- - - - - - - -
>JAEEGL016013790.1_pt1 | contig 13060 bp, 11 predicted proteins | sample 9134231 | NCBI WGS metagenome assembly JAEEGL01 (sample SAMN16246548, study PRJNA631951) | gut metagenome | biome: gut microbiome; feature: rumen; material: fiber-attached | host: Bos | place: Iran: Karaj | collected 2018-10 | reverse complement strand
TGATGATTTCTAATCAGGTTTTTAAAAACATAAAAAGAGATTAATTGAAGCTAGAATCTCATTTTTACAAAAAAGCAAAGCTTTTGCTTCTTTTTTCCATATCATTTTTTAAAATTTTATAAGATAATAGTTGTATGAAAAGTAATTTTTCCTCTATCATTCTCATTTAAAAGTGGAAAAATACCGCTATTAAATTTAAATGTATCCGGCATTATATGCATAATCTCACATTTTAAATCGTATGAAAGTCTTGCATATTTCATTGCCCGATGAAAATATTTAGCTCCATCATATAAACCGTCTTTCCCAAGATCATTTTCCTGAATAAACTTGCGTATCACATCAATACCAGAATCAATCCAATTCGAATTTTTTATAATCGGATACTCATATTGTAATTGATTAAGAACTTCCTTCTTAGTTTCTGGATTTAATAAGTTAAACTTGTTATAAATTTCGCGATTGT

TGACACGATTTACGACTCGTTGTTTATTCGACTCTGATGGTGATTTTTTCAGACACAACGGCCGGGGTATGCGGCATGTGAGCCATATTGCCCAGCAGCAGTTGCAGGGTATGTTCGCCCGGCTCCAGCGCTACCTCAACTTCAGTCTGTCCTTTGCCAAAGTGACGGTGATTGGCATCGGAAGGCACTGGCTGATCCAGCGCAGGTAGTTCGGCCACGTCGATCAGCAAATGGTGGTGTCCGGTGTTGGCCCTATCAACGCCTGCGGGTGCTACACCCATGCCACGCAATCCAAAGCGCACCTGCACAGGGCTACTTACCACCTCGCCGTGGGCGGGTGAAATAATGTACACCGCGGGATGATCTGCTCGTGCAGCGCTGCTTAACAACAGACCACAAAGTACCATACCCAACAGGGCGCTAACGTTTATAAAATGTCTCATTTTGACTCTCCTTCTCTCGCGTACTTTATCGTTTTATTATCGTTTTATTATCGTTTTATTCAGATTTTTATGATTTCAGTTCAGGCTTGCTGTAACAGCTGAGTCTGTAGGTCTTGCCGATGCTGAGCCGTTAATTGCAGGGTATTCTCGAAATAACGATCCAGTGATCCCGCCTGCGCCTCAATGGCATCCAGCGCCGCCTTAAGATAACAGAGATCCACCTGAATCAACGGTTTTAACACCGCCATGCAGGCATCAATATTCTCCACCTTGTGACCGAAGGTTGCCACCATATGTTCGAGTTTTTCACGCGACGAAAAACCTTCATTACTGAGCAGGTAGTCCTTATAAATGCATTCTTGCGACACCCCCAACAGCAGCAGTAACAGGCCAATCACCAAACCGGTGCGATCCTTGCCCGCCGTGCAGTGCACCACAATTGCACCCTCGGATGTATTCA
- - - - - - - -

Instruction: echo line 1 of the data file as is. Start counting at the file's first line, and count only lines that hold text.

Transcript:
>JAEEGL016013790.1_pt1 | contig 13060 bp, 11 predicted proteins | sample 9134231 | NCBI WGS metagenome assembly JAEEGL01 (sample SAMN16246548, study PRJNA631951) | gut metagenome | biome: gut microbiome; feature: rumen; material: fiber-attached | host: Bos | place: Iran: Karaj | collected 2018-10 | reverse complement strand